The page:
Château de Chambord

CENTRE Castello di Chambord

Outside the tine village of Chambord you can visit François I's remarkable Château de Chambord [ +33 254504000, www.chambord.org, ad/ch €9.50/Free] and one of the most iconic and largest French castles. Intended to be a simple weekend hunting lodge by François I, the castle morphed to be a grand building that stands proudly in the forests of the Loire. Today, it is full fledged tourist attraction that houses a museum, a restaurant and provides tours for almost everything. However, the magic is still retained within its old walls and towers.
   
T
he Chambord project took about 30 years to complete, as its construction was constantly interrupted by financial and design problems. There is much controversy regarding the original architect of this spectacular building. Names like those of Domenico da Cortona, Philibert Delorme and Leonardo da Vinci have been suggested to be the masterminds of this château. However, it has been widely agreed that the castle’s famous double helix stairs (a two-way staircase that raises and lowers 2 people without them meeting each other) was built by Leonardo Da Vinci, who was said to be the king’s ' pet'.
   
T
he castle comprises of 440 rooms, 365 fireplaces, 84 staircases and an elaborate roofline that seems to hide many secret spaces. Although the castle was designed with a typical 16th century French château layout in mind (aka with a keep in the middle, corner towers and a moat), these features eventually became purely decorative, as the king used the premises exclusively for leisure pursuits. The castle also marries certain elements of the Italian Renaissance style in its design. For example, its towers resemble those found in 15th century Milan as opposed to France, as they lack the signature turrets and spires; the open windows and loggia have also borrowed from this architectural style.  Although its architecture might be perceived to be complex, the layout is actually rather simple- following straightforward Mathematical rules of the symmetry of grid squares around a Maltese cross (i.e. the rectangular keep stands in the centre with 4 hallways branching out from it, leading to the bastion towers. The great staircase winds up from the centre of the keep, leading to the lantern tower and the rooftop).  Hence, there is much to explore in the castle.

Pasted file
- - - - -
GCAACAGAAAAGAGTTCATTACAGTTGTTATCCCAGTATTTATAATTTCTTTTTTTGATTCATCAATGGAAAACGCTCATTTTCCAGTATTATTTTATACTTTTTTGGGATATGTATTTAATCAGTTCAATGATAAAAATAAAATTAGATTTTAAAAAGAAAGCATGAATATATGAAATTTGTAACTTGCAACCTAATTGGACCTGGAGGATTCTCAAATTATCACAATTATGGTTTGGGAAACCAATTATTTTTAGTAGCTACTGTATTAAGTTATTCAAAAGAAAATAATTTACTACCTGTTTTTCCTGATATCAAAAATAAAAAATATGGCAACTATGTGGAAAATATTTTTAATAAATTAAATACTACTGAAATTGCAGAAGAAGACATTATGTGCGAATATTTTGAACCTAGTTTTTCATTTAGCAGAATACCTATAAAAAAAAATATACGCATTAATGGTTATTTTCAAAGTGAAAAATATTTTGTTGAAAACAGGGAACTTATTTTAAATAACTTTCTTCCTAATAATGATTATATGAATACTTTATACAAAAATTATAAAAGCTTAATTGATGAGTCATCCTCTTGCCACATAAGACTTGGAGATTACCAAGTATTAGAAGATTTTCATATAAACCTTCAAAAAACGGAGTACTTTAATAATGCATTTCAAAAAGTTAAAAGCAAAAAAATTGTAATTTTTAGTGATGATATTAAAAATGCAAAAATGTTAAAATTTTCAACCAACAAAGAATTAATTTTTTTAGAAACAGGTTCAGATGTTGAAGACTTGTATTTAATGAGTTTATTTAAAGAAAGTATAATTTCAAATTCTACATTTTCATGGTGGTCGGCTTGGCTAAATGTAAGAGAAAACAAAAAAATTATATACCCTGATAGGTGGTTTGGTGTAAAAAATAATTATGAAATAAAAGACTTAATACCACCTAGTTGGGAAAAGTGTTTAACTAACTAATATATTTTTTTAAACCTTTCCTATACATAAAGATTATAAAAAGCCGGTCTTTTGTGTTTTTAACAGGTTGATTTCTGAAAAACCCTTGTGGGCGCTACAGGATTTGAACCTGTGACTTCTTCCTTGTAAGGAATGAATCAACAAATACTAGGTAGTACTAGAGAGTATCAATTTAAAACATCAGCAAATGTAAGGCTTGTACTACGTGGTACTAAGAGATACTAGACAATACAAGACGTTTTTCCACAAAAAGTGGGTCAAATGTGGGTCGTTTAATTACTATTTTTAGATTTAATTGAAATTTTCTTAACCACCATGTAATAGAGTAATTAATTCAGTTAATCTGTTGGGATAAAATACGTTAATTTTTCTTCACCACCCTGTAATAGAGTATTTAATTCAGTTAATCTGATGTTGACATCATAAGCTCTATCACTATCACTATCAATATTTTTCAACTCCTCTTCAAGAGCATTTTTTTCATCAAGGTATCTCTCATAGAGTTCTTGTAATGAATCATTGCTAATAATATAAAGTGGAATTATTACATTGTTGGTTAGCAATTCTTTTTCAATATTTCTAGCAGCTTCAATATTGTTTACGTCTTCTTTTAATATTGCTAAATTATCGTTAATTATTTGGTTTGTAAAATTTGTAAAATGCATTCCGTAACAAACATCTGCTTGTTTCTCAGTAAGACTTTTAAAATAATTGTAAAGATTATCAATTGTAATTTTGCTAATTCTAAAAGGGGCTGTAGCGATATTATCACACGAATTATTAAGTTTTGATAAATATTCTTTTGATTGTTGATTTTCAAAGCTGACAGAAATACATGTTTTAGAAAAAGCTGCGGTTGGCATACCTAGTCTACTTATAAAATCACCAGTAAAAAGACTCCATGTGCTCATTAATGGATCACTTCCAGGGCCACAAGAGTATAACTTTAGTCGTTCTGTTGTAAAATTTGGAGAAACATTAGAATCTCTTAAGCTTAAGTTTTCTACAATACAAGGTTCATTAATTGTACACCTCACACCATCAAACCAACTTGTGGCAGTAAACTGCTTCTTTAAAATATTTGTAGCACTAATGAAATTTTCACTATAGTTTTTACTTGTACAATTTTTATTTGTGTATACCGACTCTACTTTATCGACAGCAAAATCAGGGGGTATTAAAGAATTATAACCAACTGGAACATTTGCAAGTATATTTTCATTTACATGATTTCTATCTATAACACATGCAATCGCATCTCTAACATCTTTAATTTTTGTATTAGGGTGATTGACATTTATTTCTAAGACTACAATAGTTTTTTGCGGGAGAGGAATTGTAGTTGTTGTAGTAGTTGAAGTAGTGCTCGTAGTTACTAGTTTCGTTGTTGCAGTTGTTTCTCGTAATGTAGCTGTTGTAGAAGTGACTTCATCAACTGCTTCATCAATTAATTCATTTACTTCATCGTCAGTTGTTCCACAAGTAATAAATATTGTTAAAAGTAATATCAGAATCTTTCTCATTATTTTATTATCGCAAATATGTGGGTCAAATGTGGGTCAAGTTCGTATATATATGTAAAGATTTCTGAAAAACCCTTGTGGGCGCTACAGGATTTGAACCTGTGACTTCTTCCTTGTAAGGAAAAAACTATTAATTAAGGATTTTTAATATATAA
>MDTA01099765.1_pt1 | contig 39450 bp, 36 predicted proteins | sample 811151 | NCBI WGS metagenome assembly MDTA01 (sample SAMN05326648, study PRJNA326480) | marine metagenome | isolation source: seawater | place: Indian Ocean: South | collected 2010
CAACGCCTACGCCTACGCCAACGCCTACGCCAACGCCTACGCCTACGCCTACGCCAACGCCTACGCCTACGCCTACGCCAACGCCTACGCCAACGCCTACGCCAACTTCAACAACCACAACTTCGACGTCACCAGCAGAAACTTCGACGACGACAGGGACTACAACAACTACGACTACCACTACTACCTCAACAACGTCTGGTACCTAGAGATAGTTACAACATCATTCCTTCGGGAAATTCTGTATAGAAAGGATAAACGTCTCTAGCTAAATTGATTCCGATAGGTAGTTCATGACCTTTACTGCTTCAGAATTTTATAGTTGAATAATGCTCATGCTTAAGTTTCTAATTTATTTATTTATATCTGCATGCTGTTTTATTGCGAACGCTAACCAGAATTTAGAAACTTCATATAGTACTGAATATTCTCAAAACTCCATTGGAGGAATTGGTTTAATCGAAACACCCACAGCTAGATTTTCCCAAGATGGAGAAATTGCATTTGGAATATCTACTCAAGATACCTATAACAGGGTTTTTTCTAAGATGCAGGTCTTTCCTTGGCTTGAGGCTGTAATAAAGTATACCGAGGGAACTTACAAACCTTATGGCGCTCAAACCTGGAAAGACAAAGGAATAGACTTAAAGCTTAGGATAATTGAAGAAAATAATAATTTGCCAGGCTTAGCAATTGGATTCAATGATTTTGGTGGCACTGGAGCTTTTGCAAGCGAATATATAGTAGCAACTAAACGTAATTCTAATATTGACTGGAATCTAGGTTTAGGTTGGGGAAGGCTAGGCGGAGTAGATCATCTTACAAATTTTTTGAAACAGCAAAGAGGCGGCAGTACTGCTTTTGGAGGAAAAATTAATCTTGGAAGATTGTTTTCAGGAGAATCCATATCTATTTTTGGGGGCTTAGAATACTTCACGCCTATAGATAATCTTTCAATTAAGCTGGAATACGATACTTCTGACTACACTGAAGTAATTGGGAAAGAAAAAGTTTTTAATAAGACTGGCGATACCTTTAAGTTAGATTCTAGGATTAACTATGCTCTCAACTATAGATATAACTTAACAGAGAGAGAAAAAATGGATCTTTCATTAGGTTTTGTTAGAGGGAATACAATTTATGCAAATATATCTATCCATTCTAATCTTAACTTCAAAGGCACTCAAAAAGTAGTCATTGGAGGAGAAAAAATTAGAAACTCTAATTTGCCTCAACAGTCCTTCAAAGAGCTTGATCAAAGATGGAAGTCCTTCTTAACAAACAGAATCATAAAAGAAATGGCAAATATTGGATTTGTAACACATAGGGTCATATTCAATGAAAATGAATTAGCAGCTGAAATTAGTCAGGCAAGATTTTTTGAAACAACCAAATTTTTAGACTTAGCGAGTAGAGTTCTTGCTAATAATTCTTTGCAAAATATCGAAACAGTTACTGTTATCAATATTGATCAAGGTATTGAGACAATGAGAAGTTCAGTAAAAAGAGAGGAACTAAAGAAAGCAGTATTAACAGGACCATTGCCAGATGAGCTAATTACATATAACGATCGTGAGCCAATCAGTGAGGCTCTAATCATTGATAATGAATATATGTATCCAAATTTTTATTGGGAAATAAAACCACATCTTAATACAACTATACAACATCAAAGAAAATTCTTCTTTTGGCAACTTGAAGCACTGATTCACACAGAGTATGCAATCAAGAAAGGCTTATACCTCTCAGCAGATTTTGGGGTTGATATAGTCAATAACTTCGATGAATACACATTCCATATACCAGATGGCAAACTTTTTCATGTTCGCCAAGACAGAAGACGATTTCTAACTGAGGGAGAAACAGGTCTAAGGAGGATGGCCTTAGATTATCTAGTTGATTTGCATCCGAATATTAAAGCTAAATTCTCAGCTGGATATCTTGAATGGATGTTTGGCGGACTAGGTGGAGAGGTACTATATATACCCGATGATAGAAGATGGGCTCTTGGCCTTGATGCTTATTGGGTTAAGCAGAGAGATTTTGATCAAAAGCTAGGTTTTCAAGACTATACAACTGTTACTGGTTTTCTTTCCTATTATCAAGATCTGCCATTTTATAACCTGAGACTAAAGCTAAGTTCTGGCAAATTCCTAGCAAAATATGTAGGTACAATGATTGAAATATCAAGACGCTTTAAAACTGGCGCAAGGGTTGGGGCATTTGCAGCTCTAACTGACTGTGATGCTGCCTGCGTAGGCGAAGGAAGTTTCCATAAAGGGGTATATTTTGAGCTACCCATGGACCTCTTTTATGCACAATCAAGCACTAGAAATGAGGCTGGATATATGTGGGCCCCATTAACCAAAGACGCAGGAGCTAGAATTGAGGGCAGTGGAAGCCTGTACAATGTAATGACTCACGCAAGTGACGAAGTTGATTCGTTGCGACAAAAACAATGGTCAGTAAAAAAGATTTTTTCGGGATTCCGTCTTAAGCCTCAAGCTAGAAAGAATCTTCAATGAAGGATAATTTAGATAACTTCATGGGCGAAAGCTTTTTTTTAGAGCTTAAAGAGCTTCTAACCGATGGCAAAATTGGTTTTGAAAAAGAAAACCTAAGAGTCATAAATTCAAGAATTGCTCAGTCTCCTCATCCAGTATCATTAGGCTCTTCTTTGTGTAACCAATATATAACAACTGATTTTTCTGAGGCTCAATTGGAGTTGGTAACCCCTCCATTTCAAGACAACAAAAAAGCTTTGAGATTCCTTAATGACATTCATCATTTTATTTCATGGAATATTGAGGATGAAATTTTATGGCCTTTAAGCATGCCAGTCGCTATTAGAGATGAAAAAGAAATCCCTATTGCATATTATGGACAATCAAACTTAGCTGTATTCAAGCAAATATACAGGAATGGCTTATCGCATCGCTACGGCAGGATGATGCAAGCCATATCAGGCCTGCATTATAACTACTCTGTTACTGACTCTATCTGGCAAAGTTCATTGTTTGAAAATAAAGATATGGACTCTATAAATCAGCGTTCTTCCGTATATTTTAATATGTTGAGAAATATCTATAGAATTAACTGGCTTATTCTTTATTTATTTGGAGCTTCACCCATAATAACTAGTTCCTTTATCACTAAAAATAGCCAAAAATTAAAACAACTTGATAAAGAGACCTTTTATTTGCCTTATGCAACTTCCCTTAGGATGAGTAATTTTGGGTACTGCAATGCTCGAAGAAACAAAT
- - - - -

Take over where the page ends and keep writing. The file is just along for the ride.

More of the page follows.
W
hile walking around the area, you can check out the Museum of Hunting and Nature on the second floor, which showcases the king’s weapons, hunting trophies and an unsettling array of stuffed animals. Also on display (in other areas of the château) are the cast iron keys of every door in the castle and a collection of ancient, fragmented royal pottery. Guided tours of these areas and the entire castle are available (multilingual ones are offered in summer) for an extra charge of €3-5. The château also plays host to a number of events throughout the year; most notably the Light and Sound Show, held every night, between July and September, telling the story of the castle with an illuminating light display on the its north façade.

 


   

 



Next to the château is a 54km² estate park area, Domaine National de Chambord, that acts as a hunting reserve. This park is protected by a 32km wall and is the largest enclosed forest area in Europe.  It is almost the size of inner Paris. The park was part of the royal hunting premises; today it is split into two portions- one serving government officials exclusively and the other being open to the public. The public area (only 10km²) of the park is a good place to spot wildlife in the region as it is home to the Loire's symbolic animals- the stag and the boar.

Yo
u can sight these species around the reserve while biking (solo or on bike tours), on horse carriages or horseback, on a Land Rover Safari tour (with French guides only) or simply on foot. All equipment rental and tour information is available on the château website. 

 

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châteauS:   1. Château de Chaumont  2.  Château de Beauregard   3. Château de Cheverny  4. Château de Chambord